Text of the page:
Five years from now, everyone might want Hazleberts, Carter said. “It’s always nice to be ahead of the curve,” he said. “We’re building a pool of knowledge to cash in on in the future.”
Morris said he doesn’t think Vermont will ever have a competitive advantage with nut growing, but nut trees are important to the state’s landscape. “With more growers on board, it makes sense to look into nut butters and oils,” he said. “Hazelnut oil from Europe is a very valuable high quality commodity.”
Morris is also working on a hybrid pecan and hickory tree called a hickan tree. “People say pecans won’t grow in Vermont, but they do,” he said.
It might take 15 years to see nuts grow on a hickan tree, but there will be 500 years of nut harvesting after that, with no tilling, weeding, or seeding.
“I hope my work will build a legacy, so that generations of Vermonters to come might have plenty of pecans,” Morris said.
Thank you Lynn for a great story!
Here is a link to the original article: http://www.burlingtonfreepress.com/story/news/local/vermont/2014/09/06/nut-farming-hard-crack-vermont/15214289/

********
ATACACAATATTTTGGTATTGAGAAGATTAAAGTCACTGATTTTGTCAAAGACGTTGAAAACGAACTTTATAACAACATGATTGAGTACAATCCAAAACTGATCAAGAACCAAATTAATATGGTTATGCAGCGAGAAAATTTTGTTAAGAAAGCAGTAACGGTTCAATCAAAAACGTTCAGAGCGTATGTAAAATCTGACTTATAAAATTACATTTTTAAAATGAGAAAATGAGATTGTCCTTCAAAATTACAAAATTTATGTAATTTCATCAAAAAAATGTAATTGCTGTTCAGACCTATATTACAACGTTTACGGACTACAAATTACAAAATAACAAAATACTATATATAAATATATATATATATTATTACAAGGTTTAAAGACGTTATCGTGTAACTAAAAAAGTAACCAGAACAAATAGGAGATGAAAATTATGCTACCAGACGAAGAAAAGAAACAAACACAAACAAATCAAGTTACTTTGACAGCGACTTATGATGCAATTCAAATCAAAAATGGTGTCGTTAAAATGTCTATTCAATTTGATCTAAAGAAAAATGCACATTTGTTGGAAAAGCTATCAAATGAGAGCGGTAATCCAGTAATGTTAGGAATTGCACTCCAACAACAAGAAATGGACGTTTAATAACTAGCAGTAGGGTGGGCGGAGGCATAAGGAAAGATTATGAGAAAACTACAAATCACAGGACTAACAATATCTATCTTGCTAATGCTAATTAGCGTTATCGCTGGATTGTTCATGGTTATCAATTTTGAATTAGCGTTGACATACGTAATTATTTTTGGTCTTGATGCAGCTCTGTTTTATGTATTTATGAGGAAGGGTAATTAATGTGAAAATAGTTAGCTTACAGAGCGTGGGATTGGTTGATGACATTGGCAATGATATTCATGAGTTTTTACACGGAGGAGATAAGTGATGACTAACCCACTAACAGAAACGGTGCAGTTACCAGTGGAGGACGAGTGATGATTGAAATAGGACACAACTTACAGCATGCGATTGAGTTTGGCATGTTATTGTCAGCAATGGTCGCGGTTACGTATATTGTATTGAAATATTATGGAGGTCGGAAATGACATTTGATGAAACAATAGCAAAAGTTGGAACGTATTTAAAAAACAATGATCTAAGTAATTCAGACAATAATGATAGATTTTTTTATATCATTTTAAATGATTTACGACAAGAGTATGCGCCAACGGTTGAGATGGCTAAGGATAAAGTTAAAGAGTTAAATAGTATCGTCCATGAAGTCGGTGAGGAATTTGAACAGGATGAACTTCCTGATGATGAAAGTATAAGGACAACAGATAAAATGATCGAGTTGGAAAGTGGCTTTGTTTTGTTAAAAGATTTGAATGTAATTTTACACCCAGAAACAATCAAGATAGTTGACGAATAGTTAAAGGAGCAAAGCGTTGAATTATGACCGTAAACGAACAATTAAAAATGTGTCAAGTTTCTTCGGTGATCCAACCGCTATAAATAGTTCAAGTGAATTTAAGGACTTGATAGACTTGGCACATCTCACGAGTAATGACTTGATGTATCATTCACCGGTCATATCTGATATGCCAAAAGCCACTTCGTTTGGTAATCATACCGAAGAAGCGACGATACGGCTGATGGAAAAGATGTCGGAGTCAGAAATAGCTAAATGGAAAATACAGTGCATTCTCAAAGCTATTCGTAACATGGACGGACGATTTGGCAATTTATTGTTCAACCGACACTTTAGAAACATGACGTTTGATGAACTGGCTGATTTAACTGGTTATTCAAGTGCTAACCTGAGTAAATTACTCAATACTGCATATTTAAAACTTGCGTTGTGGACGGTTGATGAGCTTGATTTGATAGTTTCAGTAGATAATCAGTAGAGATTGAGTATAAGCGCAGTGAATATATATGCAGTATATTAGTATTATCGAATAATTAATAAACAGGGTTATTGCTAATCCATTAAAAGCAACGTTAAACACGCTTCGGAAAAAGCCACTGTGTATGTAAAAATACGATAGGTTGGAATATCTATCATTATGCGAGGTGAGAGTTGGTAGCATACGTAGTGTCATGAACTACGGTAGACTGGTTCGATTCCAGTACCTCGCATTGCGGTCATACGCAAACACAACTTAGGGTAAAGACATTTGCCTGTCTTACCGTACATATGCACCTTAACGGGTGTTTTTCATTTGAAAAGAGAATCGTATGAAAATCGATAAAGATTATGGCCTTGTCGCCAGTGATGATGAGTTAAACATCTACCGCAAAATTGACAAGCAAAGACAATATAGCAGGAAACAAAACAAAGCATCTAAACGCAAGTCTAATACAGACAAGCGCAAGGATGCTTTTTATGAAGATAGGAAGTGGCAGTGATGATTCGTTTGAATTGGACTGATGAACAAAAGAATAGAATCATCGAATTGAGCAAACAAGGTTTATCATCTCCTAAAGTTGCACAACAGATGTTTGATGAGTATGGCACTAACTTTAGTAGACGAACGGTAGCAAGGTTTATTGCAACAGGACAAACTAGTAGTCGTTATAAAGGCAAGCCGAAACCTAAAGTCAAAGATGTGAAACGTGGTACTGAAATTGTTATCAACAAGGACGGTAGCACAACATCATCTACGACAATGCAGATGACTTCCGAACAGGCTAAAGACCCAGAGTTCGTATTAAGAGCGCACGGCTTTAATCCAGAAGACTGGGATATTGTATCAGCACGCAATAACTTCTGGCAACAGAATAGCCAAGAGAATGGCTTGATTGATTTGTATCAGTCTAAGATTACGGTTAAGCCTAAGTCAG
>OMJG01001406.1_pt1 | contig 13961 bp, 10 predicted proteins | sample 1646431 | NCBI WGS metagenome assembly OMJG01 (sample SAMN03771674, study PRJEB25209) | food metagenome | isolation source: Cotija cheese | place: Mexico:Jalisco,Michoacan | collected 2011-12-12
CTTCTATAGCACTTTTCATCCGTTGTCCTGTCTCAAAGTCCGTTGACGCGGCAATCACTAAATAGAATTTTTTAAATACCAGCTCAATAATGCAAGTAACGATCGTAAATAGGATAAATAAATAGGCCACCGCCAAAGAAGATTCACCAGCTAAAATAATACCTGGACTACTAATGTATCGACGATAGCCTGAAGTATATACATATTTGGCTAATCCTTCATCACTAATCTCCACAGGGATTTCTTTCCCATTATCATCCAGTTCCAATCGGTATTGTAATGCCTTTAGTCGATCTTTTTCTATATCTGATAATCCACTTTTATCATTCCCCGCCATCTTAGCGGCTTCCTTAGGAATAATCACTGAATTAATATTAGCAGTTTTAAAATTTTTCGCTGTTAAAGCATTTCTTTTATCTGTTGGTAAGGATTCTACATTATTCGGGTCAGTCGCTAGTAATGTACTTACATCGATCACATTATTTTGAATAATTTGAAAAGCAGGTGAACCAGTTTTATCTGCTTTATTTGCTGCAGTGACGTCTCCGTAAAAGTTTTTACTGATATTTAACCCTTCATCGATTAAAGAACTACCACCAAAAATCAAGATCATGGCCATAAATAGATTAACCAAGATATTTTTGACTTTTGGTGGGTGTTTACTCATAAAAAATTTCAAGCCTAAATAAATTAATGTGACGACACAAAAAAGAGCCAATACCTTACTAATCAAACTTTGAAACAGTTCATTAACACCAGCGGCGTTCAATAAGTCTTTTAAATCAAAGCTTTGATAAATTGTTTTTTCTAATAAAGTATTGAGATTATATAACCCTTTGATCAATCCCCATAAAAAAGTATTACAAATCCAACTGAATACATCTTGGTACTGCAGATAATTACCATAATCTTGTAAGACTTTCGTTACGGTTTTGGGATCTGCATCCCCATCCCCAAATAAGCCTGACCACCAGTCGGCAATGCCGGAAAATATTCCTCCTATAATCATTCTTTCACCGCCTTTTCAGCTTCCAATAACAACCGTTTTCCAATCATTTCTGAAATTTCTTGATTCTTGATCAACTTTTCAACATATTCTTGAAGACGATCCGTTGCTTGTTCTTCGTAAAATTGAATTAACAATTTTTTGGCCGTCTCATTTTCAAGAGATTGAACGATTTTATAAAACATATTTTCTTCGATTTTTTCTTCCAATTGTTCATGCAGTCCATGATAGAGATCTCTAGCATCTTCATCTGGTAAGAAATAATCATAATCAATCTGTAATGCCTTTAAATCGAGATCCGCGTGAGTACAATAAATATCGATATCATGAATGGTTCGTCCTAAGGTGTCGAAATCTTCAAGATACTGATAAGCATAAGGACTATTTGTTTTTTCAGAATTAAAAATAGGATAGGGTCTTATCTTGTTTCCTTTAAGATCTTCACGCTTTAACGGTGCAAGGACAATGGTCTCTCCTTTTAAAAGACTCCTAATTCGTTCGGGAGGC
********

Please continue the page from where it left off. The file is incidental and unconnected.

I will return and annotate/ correct this as there’s even more to the story!
Stay tuned for an audio file of our Nuts for the Northeast presentation at NOFA MA- we’re also looking for someone who wants to collaborate on making a simple video from the slides or who would like to edit the audio.
Thanks to everyone for coming out and sharing our event with DARREN DOHERTY! It was a great success.
Out ROOT CELLAR DESIGN BUILD WORKSHOP will be October 18-19- stay tuned for more details or email to register!
The information below is from previous years- these varieties and MANY MORE are available for pre-order with plant pick ups beginning April 23 for the 2016 season.
Please add your email to the box on the right and confirm your subscription (‘Following Blog’).
We will have a large variety of select fruits, nuts, berries, and vines proven in the Lamoille Valley of Northern Vermont. At this time, we do not ship plants. Plants area available for pickup at the farm in Johnson, VT or our barn in Jeffersonville, VT starting Earth Day- April 22, 2015, and celebrating with Special Events for International Permaculture Day- May 3, 2015.